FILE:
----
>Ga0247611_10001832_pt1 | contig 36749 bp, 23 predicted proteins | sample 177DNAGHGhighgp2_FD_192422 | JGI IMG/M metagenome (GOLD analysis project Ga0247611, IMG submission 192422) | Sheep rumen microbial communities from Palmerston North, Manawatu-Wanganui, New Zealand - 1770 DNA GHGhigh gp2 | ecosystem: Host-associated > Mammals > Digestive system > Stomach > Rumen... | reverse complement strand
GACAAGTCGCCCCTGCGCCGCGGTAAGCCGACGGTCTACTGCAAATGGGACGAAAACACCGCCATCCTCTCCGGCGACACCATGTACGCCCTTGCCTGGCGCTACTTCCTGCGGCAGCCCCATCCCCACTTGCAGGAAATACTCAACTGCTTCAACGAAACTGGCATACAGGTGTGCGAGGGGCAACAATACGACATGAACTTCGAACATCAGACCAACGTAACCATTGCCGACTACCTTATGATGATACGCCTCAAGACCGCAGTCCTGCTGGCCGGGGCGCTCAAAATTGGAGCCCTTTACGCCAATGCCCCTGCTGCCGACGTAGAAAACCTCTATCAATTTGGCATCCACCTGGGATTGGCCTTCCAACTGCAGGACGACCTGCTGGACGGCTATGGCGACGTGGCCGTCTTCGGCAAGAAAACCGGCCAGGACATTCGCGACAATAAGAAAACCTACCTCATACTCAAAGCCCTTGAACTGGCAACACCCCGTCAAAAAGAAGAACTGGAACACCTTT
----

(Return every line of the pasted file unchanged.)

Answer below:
>Ga0247611_10001832_pt1 | contig 36749 bp, 23 predicted proteins | sample 177DNAGHGhighgp2_FD_192422 | JGI IMG/M metagenome (GOLD analysis project Ga0247611, IMG submission 192422) | Sheep rumen microbial communities from Palmerston North, Manawatu-Wanganui, New Zealand - 1770 DNA GHGhigh gp2 | ecosystem: Host-associated > Mammals > Digestive system > Stomach > Rumen... | reverse complement strand
GACAAGTCGCCCCTGCGCCGCGGTAAGCCGACGGTCTACTGCAAATGGGACGAAAACACCGCCATCCTCTCCGGCGACACCATGTACGCCCTTGCCTGGCGCTACTTCCTGCGGCAGCCCCATCCCCACTTGCAGGAAATACTCAACTGCTTCAACGAAACTGGCATACAGGTGTGCGAGGGGCAACAATACGACATGAACTTCGAACATCAGACCAACGTAACCATTGCCGACTACCTTATGATGATACGCCTCAAGACCGCAGTCCTGCTGGCCGGGGCGCTCAAAATTGGAGCCCTTTACGCCAATGCCCCTGCTGCCGACGTAGAAAACCTCTATCAATTTGGCATCCACCTGGGATTGGCCTTCCAACTGCAGGACGACCTGCTGGACGGCTATGGCGACGTGGCCGTCTTCGGCAAGAAAACCGGCCAGGACATTCGCGACAATAAGAAAACCTACCTCATACTCAAAGCCCTTGAACTGGCAACACCCCGTCAAAAAGAAGAACTGGAACACCTTT